Caledonia, Oxford & Noble Neighborhoods Tour

A Bungalow Tour of the Caledonia, Oxford & Noble Neighborhoods

Bungalows enjoyed great popularity during the 1920s, years of dramatic growth for Cleveland Heights. In 1920, the city had 15,396 residents and by 1930, the number had escalated to 50,945. Reflecting this population surge, the village of Cleveland Heights became incorporated as a city on August 9, 1921, with an appointed City Manager and a Mayor elected by City Council. Frank Cain served as Mayor, a post he held from 1914 to 1945.


In 1920, the city's older neighborhoods on the city's western boundaries were well established, but the area east of Taylor and north of Mayfield was sparsely settled. Three large estates stood at the intersection of Taylor and Mayfield Roads: Longwood (1911), the home of John L. Severance, now the site of Severance Town Center (see Commercial Districts); Ben Brae (1913), the home of Julia Severance Millikin, now the site of Fire Station Number 1 and Council Gardens; and Glen Allen (1915), the residence of Francis F. Prentiss, now the site of the new housing development called “Bluestone” (also former site of the Jewish Community Center) and Lutheran High School East. Nearby on what had been farmland were almost empty housing developments, grandly named Crestwood and Parkhill Subdivisions, Maple Villa, Noble Heights and Yellowstone Estates.

During the 1920s, as public transportation and private automobiles made this northeast quadrant of Cleveland Heights accessible, this once-distant area rapidly developed. Noble Elementary School (1922) and Oxford Elementary (1927) were built to serve the growing neighborhoods. The Noble Neighborhood Library was built in 1936. The Noble Road Fire Station (now home to the Cleveland Heights Police Academy) was completed in 1929; Monticello Junior High School (now Monticello Middle School) in 1930. Neighborhood churches included Noble Road Presbyterian (1922) on Noble Road, Landmark Community of Living Hope (formerly Church of the Cross) (1925) on Caledonia Avenue, and Gethsemane Evangelical Lutheran Church (now Mt. Olive Evangelical Lutheran Church) (1926) at Noble and Yellowstone Roads.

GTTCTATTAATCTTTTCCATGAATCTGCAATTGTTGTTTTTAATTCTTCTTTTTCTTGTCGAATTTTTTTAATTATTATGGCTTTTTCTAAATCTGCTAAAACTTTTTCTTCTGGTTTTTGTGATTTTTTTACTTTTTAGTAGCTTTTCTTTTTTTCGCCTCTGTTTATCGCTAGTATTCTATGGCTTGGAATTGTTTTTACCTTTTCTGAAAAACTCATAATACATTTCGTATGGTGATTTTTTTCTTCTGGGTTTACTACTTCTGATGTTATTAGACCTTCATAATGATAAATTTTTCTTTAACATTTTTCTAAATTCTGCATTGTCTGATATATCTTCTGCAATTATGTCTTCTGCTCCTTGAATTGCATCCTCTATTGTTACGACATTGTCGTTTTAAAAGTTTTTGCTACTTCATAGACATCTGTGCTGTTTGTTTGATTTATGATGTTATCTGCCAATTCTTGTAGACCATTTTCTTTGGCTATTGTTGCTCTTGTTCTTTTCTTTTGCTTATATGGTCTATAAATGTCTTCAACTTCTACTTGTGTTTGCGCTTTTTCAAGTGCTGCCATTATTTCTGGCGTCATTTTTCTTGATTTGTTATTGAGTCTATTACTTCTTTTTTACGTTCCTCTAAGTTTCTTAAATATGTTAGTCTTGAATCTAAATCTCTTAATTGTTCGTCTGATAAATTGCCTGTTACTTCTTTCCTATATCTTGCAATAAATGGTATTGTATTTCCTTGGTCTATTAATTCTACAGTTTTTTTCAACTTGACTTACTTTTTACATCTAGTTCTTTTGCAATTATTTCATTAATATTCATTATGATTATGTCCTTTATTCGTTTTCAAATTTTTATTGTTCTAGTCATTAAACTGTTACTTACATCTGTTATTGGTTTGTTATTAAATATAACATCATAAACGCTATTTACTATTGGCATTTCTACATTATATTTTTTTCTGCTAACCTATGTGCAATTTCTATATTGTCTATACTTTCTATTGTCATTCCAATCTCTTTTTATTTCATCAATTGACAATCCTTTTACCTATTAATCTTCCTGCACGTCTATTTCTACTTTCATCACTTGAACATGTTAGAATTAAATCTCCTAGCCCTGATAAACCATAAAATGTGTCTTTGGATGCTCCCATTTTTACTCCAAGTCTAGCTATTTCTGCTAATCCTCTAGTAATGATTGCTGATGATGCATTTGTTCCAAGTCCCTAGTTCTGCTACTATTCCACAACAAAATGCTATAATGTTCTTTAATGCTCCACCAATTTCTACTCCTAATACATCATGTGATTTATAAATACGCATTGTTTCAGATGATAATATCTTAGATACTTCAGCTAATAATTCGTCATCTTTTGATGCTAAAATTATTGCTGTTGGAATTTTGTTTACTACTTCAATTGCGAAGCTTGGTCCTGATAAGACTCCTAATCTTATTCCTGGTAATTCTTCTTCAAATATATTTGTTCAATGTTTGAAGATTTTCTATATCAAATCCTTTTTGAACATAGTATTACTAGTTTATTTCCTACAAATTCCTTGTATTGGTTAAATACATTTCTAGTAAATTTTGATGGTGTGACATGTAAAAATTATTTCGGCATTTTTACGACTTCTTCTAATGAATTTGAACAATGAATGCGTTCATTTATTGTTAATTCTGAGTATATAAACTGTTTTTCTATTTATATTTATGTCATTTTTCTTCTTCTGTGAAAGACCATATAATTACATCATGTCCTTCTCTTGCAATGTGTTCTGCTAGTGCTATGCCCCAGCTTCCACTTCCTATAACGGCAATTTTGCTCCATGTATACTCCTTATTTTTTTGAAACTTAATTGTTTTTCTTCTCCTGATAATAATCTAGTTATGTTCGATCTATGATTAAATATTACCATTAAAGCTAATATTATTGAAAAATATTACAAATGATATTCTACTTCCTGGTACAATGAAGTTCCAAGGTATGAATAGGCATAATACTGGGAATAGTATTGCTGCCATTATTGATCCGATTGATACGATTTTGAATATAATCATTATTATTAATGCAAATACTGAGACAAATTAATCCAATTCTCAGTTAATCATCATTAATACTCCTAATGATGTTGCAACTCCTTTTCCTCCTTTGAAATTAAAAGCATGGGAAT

In order to accommodate the population boom, shops, including some of the city's first chain stores, clustered along major thoroughfares. At the intersections of Mayfield, Noble and Warrensville Center Roads were three groceries - Kroger, Fisher Brothers and Great Atlantic and Pacific Tea Company (A and P); there were also two butchers, two beauty parlors, a barber shop, two banks and two auto dealers. Along Noble from Helmsdale to Warrensville Center Road were two Fisher Brothers, a Kroger and an A and P, as well as butchers, delicatessens, barber shops and bakeries. Taylor Road also boasted Kroger (at Caledonia), Fisher Brothers and A and P stores at Helmsdale Road and Nelaview Road. (Shops on the west side of Taylor were removed for the Forest Hill development.)

Late 1920s

By 1929, developers and real estate companies had built and sold hundreds of homes that reflected the period's eclectic tastes in domestic architecture. Many of these homes can be described as Colonial Revival, and there are numerous Tudor, Revival-style houses.

Bungalows are also especially prevalent in the Caledonia, Oxford and Noble Neighborhoods. The majority of the homes there were constructed in the 1920s and often exhibit Craftsman-style elements, which were common in that period. In most cases, bungalows are scattered in these neighborhoods, but Lecona Drive and Middleton, Nobleshire and Selwyn Roads have rows of bungalows.

The Cleveland Heights Landmark Commission has put together a self-guided walking tour of bungalows in the Noble, Oxford and Caledonia neighborhoods. The bungalows described in the brochure are only a small representation of the numerous bungalows in these Cleveland Heights neighborhoods. To obtain a copy of the bungalow walking tour, call 216-291-4878, email at, or stop by Cleveland Heights Planning Department, 40 Severance Circle.

Historical Society

More information on Cleveland Heights' past can be found on the Cleveland Heights Historical Society website.